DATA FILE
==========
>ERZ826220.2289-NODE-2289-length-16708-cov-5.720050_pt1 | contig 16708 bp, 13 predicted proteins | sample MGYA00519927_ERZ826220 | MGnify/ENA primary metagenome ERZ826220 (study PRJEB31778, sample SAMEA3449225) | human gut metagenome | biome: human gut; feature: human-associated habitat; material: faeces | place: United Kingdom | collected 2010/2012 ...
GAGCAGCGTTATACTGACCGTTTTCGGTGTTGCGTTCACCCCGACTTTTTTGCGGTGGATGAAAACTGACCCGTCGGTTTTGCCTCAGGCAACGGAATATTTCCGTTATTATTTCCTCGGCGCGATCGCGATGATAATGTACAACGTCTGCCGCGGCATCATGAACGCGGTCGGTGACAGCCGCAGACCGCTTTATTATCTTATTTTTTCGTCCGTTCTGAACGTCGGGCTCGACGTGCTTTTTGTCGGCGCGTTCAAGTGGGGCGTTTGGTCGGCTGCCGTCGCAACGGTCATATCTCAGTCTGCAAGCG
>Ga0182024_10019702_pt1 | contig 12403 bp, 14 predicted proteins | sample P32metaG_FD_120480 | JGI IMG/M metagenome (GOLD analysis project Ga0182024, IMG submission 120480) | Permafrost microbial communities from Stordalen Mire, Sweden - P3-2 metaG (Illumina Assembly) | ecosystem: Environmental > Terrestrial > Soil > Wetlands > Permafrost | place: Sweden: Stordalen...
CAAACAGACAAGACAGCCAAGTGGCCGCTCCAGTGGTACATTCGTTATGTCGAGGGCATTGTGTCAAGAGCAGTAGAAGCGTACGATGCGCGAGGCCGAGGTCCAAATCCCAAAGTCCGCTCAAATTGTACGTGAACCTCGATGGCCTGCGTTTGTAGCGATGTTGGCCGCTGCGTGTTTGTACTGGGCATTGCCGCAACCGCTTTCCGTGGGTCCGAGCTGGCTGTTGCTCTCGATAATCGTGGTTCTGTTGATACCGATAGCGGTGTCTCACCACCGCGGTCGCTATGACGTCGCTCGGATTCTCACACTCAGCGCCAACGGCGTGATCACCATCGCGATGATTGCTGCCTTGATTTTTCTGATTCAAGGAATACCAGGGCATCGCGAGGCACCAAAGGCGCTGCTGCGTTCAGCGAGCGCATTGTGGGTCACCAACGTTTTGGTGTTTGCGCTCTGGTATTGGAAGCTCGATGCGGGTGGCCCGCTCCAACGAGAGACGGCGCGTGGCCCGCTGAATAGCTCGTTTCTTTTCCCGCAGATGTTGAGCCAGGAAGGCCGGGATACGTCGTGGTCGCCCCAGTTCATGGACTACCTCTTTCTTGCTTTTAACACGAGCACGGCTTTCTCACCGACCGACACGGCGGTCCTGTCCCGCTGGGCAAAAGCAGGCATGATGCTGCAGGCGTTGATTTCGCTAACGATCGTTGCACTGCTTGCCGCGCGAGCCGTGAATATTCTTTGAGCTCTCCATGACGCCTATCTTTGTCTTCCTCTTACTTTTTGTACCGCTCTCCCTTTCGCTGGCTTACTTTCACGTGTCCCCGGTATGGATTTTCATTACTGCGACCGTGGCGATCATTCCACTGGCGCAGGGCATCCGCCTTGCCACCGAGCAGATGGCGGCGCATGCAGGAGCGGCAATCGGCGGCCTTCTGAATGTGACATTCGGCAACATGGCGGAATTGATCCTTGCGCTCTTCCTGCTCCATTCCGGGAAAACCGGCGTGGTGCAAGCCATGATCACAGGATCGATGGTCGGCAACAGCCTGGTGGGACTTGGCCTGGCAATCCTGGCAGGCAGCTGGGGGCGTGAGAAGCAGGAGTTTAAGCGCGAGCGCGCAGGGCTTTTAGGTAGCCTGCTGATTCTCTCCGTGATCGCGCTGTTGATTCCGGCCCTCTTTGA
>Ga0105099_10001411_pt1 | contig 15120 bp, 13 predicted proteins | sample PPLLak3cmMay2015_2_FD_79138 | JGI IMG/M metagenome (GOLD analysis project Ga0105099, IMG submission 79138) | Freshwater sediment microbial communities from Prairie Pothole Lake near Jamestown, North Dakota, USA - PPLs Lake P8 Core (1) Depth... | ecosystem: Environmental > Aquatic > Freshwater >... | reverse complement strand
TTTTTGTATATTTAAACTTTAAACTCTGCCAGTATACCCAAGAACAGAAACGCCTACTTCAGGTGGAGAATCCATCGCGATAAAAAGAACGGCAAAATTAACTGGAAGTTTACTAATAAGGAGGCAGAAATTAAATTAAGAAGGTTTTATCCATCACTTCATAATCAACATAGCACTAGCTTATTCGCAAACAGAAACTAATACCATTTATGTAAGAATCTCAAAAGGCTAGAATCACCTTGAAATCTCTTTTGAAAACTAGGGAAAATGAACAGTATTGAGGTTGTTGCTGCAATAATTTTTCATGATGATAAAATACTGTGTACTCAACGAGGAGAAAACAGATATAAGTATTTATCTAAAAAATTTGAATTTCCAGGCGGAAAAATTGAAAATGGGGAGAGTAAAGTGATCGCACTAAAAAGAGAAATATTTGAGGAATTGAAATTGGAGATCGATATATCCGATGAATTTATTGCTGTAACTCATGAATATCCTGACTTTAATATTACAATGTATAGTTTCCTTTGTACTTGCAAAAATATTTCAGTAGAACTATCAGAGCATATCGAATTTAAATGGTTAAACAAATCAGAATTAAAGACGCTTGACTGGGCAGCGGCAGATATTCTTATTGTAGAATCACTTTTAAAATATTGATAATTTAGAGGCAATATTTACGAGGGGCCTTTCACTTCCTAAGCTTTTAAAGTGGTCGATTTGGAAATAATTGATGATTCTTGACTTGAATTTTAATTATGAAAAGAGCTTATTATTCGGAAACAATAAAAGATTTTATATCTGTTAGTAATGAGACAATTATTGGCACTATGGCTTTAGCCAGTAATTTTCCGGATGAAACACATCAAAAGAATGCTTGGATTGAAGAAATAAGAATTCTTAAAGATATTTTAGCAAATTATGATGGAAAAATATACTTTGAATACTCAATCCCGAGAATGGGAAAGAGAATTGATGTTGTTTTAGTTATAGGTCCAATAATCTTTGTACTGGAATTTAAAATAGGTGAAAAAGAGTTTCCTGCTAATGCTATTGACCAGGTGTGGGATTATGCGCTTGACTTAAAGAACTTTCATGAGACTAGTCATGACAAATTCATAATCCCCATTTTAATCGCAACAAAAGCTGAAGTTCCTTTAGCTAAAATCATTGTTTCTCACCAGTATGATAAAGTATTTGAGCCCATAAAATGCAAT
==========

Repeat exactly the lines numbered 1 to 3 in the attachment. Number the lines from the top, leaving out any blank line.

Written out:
>ERZ826220.2289-NODE-2289-length-16708-cov-5.720050_pt1 | contig 16708 bp, 13 predicted proteins | sample MGYA00519927_ERZ826220 | MGnify/ENA primary metagenome ERZ826220 (study PRJEB31778, sample SAMEA3449225) | human gut metagenome | biome: human gut; feature: human-associated habitat; material: faeces | place: United Kingdom | collected 2010/2012 ...
GAGCAGCGTTATACTGACCGTTTTCGGTGTTGCGTTCACCCCGACTTTTTTGCGGTGGATGAAAACTGACCCGTCGGTTTTGCCTCAGGCAACGGAATATTTCCGTTATTATTTCCTCGGCGCGATCGCGATGATAATGTACAACGTCTGCCGCGGCATCATGAACGCGGTCGGTGACAGCCGCAGACCGCTTTATTATCTTATTTTTTCGTCCGTTCTGAACGTCGGGCTCGACGTGCTTTTTGTCGGCGCGTTCAAGTGGGGCGTTTGGTCGGCTGCCGTCGCAACGGTCATATCTCAGTCTGCAAGCG
>Ga0182024_10019702_pt1 | contig 12403 bp, 14 predicted proteins | sample P32metaG_FD_120480 | JGI IMG/M metagenome (GOLD analysis project Ga0182024, IMG submission 120480) | Permafrost microbial communities from Stordalen Mire, Sweden - P3-2 metaG (Illumina Assembly) | ecosystem: Environmental > Terrestrial > Soil > Wetlands > Permafrost | place: Sweden: Stordalen...